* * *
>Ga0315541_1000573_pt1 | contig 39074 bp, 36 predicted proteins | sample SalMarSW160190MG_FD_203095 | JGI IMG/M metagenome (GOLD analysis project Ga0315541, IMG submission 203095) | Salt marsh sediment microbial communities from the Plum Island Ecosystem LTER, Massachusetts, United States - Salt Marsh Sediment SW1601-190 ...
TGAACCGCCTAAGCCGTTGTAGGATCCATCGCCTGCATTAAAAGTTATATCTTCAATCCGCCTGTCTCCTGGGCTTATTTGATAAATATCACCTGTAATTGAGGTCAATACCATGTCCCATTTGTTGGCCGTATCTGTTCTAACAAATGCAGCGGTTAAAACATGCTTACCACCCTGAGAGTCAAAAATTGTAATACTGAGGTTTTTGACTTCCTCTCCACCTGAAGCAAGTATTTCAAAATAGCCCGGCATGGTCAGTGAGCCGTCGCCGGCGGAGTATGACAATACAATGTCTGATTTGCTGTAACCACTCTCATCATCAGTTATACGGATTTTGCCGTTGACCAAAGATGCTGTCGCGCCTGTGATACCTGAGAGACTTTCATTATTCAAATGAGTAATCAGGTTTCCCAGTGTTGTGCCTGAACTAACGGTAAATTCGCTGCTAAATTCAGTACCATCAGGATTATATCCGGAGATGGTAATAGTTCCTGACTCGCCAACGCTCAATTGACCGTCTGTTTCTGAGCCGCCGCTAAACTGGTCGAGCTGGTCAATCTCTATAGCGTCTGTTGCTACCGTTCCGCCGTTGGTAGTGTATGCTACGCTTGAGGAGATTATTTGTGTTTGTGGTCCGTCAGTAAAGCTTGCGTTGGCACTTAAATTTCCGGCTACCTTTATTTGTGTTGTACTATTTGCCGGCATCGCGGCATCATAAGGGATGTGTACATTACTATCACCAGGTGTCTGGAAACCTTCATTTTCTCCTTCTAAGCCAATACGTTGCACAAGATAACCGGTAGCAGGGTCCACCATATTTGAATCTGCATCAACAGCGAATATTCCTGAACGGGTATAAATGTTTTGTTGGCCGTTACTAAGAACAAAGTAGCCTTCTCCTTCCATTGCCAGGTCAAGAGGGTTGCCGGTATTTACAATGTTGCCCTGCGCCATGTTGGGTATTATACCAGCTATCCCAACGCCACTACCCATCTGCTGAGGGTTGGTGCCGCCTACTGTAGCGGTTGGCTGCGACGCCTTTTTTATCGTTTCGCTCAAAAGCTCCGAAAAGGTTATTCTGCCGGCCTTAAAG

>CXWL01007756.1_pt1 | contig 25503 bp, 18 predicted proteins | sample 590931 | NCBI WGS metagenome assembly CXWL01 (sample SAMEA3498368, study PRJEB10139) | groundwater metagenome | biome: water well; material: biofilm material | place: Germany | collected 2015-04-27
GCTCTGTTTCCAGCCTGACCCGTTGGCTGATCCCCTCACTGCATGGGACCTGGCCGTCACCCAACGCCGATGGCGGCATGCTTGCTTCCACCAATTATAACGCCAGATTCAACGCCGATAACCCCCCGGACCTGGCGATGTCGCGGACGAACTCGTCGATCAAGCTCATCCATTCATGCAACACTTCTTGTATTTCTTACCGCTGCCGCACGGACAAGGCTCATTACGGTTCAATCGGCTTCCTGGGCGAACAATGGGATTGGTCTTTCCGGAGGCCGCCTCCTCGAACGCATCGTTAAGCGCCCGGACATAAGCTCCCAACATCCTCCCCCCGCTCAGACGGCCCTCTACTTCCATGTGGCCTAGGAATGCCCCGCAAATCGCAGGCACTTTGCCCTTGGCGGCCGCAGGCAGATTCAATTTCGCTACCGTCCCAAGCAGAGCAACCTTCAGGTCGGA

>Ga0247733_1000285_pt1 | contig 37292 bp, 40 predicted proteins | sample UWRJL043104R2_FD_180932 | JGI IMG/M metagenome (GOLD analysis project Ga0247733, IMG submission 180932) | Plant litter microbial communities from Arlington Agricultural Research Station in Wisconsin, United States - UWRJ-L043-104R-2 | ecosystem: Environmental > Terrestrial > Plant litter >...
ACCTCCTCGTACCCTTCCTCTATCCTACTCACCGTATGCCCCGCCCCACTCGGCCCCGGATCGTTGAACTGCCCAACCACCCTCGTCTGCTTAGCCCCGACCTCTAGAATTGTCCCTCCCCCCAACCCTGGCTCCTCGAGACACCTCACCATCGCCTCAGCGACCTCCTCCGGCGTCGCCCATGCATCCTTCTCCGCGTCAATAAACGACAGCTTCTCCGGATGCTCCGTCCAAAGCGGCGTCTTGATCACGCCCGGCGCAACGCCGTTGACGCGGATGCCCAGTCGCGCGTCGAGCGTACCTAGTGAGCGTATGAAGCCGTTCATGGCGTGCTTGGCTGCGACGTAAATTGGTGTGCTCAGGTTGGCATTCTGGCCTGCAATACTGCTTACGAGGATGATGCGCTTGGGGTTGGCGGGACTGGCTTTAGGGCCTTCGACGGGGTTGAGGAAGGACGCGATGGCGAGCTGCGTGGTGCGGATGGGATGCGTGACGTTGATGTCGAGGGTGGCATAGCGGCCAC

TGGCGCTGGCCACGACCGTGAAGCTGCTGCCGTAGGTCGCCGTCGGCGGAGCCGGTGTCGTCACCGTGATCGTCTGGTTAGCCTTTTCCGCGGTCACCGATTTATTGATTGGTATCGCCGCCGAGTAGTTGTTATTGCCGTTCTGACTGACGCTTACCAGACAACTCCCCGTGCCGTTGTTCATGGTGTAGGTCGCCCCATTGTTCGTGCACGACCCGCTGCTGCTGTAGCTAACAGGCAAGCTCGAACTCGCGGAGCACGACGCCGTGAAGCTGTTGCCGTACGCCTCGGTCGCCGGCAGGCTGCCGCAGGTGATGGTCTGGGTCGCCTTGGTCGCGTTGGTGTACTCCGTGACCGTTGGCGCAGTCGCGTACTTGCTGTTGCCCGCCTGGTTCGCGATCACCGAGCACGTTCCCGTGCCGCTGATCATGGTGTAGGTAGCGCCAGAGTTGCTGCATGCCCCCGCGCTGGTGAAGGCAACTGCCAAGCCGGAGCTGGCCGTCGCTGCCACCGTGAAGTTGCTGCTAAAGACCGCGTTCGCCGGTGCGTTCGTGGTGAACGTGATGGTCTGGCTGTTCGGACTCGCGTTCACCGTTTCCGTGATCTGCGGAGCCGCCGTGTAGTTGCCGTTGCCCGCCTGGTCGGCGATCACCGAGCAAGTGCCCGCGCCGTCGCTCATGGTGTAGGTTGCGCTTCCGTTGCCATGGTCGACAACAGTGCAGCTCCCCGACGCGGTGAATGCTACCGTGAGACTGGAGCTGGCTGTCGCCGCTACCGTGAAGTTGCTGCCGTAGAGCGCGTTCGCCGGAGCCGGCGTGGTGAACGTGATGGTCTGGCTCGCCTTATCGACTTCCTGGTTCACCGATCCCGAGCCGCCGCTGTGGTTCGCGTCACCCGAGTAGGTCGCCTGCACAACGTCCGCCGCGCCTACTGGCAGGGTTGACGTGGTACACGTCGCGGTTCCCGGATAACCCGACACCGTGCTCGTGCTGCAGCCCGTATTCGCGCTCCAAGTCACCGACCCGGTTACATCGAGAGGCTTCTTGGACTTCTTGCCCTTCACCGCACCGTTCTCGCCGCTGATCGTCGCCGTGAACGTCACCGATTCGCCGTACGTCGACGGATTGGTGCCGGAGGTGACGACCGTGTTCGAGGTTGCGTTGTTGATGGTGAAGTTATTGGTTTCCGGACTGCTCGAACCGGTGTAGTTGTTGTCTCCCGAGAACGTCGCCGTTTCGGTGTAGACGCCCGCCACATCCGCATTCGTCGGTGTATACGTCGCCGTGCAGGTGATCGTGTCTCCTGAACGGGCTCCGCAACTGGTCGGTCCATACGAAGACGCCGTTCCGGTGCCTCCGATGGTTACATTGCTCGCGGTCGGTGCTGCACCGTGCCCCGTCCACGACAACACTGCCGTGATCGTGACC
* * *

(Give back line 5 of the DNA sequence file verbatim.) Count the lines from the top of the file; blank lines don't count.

>Ga0247733_1000285_pt1 | contig 37292 bp, 40 predicted proteins | sample UWRJL043104R2_FD_180932 | JGI IMG/M metagenome (GOLD analysis project Ga0247733, IMG submission 180932) | Plant litter microbial communities from Arlington Agricultural Research Station in Wisconsin, United States - UWRJ-L043-104R-2 | ecosystem: Environmental > Terrestrial > Plant litter >...